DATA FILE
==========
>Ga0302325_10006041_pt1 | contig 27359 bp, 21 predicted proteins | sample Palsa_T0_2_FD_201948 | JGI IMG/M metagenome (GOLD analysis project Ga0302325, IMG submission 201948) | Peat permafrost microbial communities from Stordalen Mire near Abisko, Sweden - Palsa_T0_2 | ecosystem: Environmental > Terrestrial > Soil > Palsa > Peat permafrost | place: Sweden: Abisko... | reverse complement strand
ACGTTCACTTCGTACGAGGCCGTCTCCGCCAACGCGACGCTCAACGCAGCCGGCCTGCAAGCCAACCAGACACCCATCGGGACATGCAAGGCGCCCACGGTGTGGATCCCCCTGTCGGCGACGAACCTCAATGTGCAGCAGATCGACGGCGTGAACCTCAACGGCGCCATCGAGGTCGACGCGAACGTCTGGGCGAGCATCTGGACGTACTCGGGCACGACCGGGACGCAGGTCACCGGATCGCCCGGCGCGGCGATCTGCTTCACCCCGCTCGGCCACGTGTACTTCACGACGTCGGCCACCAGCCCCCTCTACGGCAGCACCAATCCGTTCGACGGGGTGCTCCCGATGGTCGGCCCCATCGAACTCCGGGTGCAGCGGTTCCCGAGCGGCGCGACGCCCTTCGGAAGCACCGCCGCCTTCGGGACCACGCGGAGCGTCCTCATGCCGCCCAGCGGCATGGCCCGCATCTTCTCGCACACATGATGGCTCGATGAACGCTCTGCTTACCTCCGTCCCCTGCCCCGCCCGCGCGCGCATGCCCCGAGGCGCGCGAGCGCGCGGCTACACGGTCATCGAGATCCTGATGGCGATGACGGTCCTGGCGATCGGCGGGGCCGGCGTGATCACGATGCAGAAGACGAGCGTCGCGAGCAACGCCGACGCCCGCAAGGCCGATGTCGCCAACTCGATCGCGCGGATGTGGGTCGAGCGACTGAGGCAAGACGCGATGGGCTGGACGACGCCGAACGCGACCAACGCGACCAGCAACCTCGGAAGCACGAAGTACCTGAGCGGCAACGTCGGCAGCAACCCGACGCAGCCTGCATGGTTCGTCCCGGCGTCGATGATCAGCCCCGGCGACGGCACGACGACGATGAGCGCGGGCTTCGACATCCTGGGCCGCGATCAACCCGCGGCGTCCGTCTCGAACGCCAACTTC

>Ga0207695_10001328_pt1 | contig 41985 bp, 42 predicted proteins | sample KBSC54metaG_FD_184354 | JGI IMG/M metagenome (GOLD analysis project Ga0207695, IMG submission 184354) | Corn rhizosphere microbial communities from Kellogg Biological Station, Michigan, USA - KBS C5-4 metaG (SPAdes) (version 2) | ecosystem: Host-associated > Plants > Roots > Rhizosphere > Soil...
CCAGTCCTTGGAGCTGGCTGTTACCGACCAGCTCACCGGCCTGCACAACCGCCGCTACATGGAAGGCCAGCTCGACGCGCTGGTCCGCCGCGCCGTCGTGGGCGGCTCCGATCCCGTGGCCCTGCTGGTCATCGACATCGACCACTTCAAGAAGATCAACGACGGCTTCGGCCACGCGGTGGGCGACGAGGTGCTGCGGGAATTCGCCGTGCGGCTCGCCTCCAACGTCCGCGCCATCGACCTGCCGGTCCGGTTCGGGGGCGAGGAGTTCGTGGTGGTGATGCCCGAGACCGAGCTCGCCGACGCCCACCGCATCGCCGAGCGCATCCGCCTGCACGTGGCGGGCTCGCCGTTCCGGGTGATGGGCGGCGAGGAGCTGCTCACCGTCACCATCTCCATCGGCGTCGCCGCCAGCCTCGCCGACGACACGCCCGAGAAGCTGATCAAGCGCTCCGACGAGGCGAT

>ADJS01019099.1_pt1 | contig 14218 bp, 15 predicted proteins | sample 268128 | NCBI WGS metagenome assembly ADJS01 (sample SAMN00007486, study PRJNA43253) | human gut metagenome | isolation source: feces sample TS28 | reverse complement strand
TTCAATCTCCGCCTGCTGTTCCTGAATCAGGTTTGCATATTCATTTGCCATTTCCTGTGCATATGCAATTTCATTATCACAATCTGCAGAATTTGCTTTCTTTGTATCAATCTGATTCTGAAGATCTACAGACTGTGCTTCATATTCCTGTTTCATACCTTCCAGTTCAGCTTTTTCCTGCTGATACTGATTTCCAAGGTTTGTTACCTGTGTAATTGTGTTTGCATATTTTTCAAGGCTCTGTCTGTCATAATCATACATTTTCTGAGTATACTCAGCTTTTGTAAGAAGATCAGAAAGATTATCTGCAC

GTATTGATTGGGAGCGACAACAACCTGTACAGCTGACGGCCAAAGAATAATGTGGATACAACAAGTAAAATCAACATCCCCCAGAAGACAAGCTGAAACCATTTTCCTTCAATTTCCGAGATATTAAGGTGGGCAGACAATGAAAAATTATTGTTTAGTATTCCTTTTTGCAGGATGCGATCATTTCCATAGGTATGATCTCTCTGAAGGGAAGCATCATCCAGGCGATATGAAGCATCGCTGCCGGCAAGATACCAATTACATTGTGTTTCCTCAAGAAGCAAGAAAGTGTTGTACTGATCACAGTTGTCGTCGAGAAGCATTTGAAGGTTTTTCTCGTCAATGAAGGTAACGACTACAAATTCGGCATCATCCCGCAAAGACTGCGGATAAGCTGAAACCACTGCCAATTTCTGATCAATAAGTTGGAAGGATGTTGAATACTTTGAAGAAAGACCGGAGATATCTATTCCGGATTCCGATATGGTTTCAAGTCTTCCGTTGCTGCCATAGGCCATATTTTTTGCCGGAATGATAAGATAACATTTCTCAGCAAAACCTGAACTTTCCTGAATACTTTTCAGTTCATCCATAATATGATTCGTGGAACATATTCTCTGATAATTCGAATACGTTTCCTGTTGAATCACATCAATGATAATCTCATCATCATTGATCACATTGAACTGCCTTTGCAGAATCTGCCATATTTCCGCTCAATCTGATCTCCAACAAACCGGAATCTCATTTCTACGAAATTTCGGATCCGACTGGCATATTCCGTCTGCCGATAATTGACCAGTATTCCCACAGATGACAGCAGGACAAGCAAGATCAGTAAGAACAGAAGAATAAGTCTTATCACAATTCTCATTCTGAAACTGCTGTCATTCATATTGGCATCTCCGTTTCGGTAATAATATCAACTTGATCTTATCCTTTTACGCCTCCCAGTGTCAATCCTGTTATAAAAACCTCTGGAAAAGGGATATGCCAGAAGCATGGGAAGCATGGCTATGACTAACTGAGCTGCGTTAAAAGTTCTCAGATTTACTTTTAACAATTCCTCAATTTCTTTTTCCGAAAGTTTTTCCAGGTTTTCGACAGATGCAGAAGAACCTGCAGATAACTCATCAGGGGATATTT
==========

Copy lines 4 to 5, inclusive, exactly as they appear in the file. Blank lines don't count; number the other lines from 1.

CCAGTCCTTGGAGCTGGCTGTTACCGACCAGCTCACCGGCCTGCACAACCGCCGCTACATGGAAGGCCAGCTCGACGCGCTGGTCCGCCGCGCCGTCGTGGGCGGCTCCGATCCCGTGGCCCTGCTGGTCATCGACATCGACCACTTCAAGAAGATCAACGACGGCTTCGGCCACGCGGTGGGCGACGAGGTGCTGCGGGAATTCGCCGTGCGGCTCGCCTCCAACGTCCGCGCCATCGACCTGCCGGTCCGGTTCGGGGGCGAGGAGTTCGTGGTGGTGATGCCCGAGACCGAGCTCGCCGACGCCCACCGCATCGCCGAGCGCATCCGCCTGCACGTGGCGGGCTCGCCGTTCCGGGTGATGGGCGGCGAGGAGCTGCTCACCGTCACCATCTCCATCGGCGTCGCCGCCAGCCTCGCCGACGACACGCCCGAGAAGCTGATCAAGCGCTCCGACGAGGCGAT

>ADJS01019099.1_pt1 | contig 14218 bp, 15 predicted proteins | sample 268128 | NCBI WGS metagenome assembly ADJS01 (sample SAMN00007486, study PRJNA43253) | human gut metagenome | isolation source: feces sample TS28 | reverse complement strand